lunes, 7 de octubre de 2013

Police shoot gangsters in eastern Mexico, five executed in western state

Federal and state police in Mexico shot dead four "presumed criminals of the Zetas" cartel in operations in Villahermosa and Cárdenas in the east-coast state of Tabasco, also arresting 10 suspects and freeing three individuals thought to have been kidnapped, the review Proceso reported on 6 October. The operation "began" on 5 October with the arrests of two individuals for speeding in the city of Villahermosa, the review cited the state's Public Security Secretary Audomaro Martínez Zapata as saying. Their car was found to have assault weapons, which led to interrogations and to police moving against two hideouts outside those districts where shooting broke out. Police separately reported that five men including two thought to be members of a local civilian militia were found dead, presumably executed, in the western state of Michoacán on 4-5 October, Proceso reported. Several self-defence groups have emerged in Michoacán and elsewhere since 2012 to protect residents from violence and extortions by cartels or local gangs. Three of the victims here, thought to belong to the self-defence group of the district of Reyes, were found in the district of Peribán; they were found blindfolded and their bodies displayed "torture signs," the review stated. The bodies of two unidentified men were found in Yurécaro near the frontier of the states of Jalisco and Michoacán, also blindfolded and apparently "tortured" previously. The review counted no less than six people shot dead on 3 October, in gang shootouts or between criminals and the army around the country.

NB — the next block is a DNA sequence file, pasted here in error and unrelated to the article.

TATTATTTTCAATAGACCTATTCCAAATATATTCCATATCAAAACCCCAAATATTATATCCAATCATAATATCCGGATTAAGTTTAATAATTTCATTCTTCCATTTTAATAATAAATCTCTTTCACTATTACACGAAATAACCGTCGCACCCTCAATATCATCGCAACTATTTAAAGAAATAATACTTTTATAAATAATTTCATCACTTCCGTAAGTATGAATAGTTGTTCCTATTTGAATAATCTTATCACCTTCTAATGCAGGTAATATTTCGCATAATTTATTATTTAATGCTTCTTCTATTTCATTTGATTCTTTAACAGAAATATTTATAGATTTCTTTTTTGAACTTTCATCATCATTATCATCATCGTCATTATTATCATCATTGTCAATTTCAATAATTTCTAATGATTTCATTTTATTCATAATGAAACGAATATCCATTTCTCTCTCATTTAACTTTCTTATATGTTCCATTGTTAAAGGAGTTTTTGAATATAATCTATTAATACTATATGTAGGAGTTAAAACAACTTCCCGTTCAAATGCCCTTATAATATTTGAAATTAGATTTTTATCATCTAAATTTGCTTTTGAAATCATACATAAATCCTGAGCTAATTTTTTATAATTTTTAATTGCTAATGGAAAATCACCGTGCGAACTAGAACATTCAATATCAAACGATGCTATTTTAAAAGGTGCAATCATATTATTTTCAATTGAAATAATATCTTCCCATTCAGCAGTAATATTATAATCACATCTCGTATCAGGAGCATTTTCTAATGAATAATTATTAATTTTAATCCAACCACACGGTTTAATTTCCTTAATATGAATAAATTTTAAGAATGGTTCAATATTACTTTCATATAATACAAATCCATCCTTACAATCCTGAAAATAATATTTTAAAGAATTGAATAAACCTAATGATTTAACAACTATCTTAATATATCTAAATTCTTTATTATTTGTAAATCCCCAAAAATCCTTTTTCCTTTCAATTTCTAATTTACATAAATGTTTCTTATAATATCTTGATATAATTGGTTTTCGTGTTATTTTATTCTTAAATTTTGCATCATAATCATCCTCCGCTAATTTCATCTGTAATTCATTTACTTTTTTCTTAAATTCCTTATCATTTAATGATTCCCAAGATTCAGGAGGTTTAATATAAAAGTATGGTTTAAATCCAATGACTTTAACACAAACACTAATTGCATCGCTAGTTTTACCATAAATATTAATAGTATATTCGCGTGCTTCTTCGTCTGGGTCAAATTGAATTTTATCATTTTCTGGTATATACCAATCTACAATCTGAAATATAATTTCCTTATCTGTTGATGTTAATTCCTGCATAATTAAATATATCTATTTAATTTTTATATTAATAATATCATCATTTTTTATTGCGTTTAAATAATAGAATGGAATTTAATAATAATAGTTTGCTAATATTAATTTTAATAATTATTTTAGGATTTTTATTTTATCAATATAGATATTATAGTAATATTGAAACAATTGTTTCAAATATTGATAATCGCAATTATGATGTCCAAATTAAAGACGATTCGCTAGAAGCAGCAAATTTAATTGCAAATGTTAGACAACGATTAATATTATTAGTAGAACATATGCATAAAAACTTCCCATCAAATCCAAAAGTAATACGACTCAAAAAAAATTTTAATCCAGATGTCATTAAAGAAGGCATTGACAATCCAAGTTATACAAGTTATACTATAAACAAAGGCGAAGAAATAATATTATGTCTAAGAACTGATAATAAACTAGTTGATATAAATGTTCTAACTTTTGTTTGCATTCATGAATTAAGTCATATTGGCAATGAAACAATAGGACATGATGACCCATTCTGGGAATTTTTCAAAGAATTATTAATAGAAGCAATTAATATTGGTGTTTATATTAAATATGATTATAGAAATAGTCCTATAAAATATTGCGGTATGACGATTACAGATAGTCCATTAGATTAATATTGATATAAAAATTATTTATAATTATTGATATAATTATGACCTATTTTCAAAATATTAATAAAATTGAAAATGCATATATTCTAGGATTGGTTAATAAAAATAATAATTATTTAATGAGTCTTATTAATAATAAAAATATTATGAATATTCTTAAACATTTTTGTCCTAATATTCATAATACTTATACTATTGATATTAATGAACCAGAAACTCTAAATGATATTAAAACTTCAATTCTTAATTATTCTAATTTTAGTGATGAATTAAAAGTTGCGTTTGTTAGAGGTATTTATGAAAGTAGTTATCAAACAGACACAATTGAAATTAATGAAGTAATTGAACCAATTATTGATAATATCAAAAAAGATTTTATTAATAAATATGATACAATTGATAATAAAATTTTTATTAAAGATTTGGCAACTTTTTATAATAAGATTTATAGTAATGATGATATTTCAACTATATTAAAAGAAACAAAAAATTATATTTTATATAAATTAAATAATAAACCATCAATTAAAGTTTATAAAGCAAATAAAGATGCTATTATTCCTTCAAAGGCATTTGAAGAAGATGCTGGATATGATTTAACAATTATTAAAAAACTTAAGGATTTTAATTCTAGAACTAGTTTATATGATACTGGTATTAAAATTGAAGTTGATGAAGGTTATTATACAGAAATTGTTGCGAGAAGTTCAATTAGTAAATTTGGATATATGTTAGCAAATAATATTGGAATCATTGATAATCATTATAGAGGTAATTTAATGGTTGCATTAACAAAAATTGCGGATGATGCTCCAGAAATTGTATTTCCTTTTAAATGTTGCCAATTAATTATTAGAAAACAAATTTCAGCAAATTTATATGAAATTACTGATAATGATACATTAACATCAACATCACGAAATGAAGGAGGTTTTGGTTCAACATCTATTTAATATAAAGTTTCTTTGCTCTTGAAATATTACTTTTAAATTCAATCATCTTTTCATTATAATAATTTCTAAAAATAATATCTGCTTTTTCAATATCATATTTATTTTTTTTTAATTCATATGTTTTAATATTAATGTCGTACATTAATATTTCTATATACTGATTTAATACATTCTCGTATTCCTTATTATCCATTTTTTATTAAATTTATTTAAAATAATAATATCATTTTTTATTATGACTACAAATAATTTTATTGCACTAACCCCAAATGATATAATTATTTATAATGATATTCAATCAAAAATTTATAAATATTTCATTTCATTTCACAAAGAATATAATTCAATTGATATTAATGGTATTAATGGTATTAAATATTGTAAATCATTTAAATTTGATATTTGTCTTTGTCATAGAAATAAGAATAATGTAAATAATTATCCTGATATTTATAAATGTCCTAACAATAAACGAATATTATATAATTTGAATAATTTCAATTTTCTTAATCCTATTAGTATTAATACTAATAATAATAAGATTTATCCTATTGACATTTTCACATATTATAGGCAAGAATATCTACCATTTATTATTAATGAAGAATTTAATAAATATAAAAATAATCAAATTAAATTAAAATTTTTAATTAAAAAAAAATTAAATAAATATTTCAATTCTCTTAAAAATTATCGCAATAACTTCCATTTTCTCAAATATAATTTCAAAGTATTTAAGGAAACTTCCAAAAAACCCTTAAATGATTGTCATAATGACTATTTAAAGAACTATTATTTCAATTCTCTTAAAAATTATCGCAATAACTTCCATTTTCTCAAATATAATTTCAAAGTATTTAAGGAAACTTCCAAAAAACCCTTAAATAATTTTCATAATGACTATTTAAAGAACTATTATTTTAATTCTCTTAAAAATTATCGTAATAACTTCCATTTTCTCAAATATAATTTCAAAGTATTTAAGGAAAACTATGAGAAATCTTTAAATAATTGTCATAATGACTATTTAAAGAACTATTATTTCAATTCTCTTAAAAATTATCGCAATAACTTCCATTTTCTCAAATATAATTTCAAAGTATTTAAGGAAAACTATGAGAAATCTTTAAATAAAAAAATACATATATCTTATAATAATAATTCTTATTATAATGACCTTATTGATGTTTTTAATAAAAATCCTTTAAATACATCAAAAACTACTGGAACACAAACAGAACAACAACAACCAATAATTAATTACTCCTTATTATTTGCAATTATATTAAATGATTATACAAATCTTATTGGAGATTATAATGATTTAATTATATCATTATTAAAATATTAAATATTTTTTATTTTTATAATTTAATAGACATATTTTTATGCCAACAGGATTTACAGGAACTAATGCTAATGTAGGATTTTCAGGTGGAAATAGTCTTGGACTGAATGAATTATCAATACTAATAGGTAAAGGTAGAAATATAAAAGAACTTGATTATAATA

El Salvador gaols said packed at 300 per cent of capacity, third of inmates are Maras

El Salvador's 19 prisons, designed to contain 8,490 inmates, were currently holding 26,687 prisoners of whom a third were members of the violent Mara gangs being kept in special facilities, the Salvadorean daily El Mundo reported on 7 October, citing a government report. Figures cited by the daily showed that the prison population was just under 7,000 in 1998-99 and began to rise sharply from 2000. The report described members of the Mara gangs, thought responsible for a great many murders and most extortions, as "the main destabilisers" of the prisons system. They were kept apart from common prisoners for their level of violence, a move that effectively confined that violence to the gang prisons where brawls and murderous incidents were intermittently reported. Typical causes were cited as gang rivalries or "internal cleansing" in gangs ordered by their chiefs outside. El Mundo observed that five killing incidents were so far reported in the gang prisons in 2013, with six members of the Mara Salvatrucha (MS-13) being murdered in the most recent incident in the prison in Tonacatepeque, north of the capital. The report stated that just under 76 per cent of all inmates were convicts and about 24.3 per cent being prosecuted. In September 2013, the largest group of inmates in terms of crime category was of those imprisoned for homicide (9,368 inmates), followed by extortion (4,527); over 70 per cent of prisoners were in the 18-35 age group, El Mundo reported.